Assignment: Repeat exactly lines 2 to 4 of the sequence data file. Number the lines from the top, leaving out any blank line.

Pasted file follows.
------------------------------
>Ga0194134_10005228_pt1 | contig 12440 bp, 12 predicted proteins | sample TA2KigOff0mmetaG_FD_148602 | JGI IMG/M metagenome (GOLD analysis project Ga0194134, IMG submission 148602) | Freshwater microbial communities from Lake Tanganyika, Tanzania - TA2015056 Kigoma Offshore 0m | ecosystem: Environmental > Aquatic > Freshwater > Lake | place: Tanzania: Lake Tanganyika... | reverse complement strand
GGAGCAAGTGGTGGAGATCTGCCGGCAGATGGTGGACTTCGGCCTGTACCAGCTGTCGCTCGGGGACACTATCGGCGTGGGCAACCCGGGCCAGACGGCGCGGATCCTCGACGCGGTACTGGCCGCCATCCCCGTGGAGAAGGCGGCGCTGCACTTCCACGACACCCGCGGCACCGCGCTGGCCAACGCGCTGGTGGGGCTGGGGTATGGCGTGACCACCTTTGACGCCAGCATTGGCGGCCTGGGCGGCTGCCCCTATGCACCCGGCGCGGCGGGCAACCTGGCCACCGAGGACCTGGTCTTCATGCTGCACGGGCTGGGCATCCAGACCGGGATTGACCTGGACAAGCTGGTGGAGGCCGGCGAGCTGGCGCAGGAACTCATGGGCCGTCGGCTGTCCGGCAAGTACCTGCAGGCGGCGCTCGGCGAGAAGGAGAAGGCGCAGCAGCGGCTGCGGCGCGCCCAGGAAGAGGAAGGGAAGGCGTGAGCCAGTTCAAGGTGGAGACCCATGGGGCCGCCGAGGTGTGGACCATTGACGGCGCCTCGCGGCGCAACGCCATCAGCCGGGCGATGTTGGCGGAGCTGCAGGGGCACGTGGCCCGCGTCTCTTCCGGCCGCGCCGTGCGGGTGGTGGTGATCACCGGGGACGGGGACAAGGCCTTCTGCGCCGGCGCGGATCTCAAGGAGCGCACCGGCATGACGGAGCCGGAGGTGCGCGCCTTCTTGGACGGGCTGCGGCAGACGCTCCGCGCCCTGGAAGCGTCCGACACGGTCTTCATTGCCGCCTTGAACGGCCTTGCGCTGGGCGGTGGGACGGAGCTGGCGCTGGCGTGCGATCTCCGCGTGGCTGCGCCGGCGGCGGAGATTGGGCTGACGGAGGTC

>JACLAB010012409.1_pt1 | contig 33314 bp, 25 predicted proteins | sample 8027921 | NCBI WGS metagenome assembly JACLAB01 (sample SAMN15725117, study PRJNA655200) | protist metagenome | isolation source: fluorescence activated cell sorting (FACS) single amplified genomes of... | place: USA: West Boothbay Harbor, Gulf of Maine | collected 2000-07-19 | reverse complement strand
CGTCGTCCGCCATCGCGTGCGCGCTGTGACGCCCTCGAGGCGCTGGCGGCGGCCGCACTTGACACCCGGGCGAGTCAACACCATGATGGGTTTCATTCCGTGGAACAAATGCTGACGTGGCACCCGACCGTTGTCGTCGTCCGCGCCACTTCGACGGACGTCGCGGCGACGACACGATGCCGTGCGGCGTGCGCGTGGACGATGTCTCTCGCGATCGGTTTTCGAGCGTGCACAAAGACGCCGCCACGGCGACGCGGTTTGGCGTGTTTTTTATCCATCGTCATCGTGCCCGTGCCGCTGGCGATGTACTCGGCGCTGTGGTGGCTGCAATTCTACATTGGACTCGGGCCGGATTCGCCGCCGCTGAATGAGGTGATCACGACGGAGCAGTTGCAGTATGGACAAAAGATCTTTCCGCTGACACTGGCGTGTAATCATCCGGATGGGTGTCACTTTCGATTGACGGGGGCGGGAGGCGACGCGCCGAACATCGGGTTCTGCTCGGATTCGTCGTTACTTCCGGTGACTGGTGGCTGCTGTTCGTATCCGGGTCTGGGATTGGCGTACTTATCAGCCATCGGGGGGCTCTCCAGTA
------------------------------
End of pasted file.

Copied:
GGAGCAAGTGGTGGAGATCTGCCGGCAGATGGTGGACTTCGGCCTGTACCAGCTGTCGCTCGGGGACACTATCGGCGTGGGCAACCCGGGCCAGACGGCGCGGATCCTCGACGCGGTACTGGCCGCCATCCCCGTGGAGAAGGCGGCGCTGCACTTCCACGACACCCGCGGCACCGCGCTGGCCAACGCGCTGGTGGGGCTGGGGTATGGCGTGACCACCTTTGACGCCAGCATTGGCGGCCTGGGCGGCTGCCCCTATGCACCCGGCGCGGCGGGCAACCTGGCCACCGAGGACCTGGTCTTCATGCTGCACGGGCTGGGCATCCAGACCGGGATTGACCTGGACAAGCTGGTGGAGGCCGGCGAGCTGGCGCAGGAACTCATGGGCCGTCGGCTGTCCGGCAAGTACCTGCAGGCGGCGCTCGGCGAGAAGGAGAAGGCGCAGCAGCGGCTGCGGCGCGCCCAGGAAGAGGAAGGGAAGGCGTGAGCCAGTTCAAGGTGGAGACCCATGGGGCCGCCGAGGTGTGGACCATTGACGGCGCCTCGCGGCGCAACGCCATCAGCCGGGCGATGTTGGCGGAGCTGCAGGGGCACGTGGCCCGCGTCTCTTCCGGCCGCGCCGTGCGGGTGGTGGTGATCACCGGGGACGGGGACAAGGCCTTCTGCGCCGGCGCGGATCTCAAGGAGCGCACCGGCATGACGGAGCCGGAGGTGCGCGCCTTCTTGGACGGGCTGCGGCAGACGCTCCGCGCCCTGGAAGCGTCCGACACGGTCTTCATTGCCGCCTTGAACGGCCTTGCGCTGGGCGGTGGGACGGAGCTGGCGCTGGCGTGCGATCTCCGCGTGGCTGCGCCGGCGGCGGAGATTGGGCTGACGGAGGTC

>JACLAB010012409.1_pt1 | contig 33314 bp, 25 predicted proteins | sample 8027921 | NCBI WGS metagenome assembly JACLAB01 (sample SAMN15725117, study PRJNA655200) | protist metagenome | isolation source: fluorescence activated cell sorting (FACS) single amplified genomes of... | place: USA: West Boothbay Harbor, Gulf of Maine | collected 2000-07-19 | reverse complement strand
CGTCGTCCGCCATCGCGTGCGCGCTGTGACGCCCTCGAGGCGCTGGCGGCGGCCGCACTTGACACCCGGGCGAGTCAACACCATGATGGGTTTCATTCCGTGGAACAAATGCTGACGTGGCACCCGACCGTTGTCGTCGTCCGCGCCACTTCGACGGACGTCGCGGCGACGACACGATGCCGTGCGGCGTGCGCGTGGACGATGTCTCTCGCGATCGGTTTTCGAGCGTGCACAAAGACGCCGCCACGGCGACGCGGTTTGGCGTGTTTTTTATCCATCGTCATCGTGCCCGTGCCGCTGGCGATGTACTCGGCGCTGTGGTGGCTGCAATTCTACATTGGACTCGGGCCGGATTCGCCGCCGCTGAATGAGGTGATCACGACGGAGCAGTTGCAGTATGGACAAAAGATCTTTCCGCTGACACTGGCGTGTAATCATCCGGATGGGTGTCACTTTCGATTGACGGGGGCGGGAGGCGACGCGCCGAACATCGGGTTCTGCTCGGATTCGTCGTTACTTCCGGTGACTGGTGGCTGCTGTTCGTATCCGGGTCTGGGATTGGCGTACTTATCAGCCATCGGGGGGCTCTCCAGTA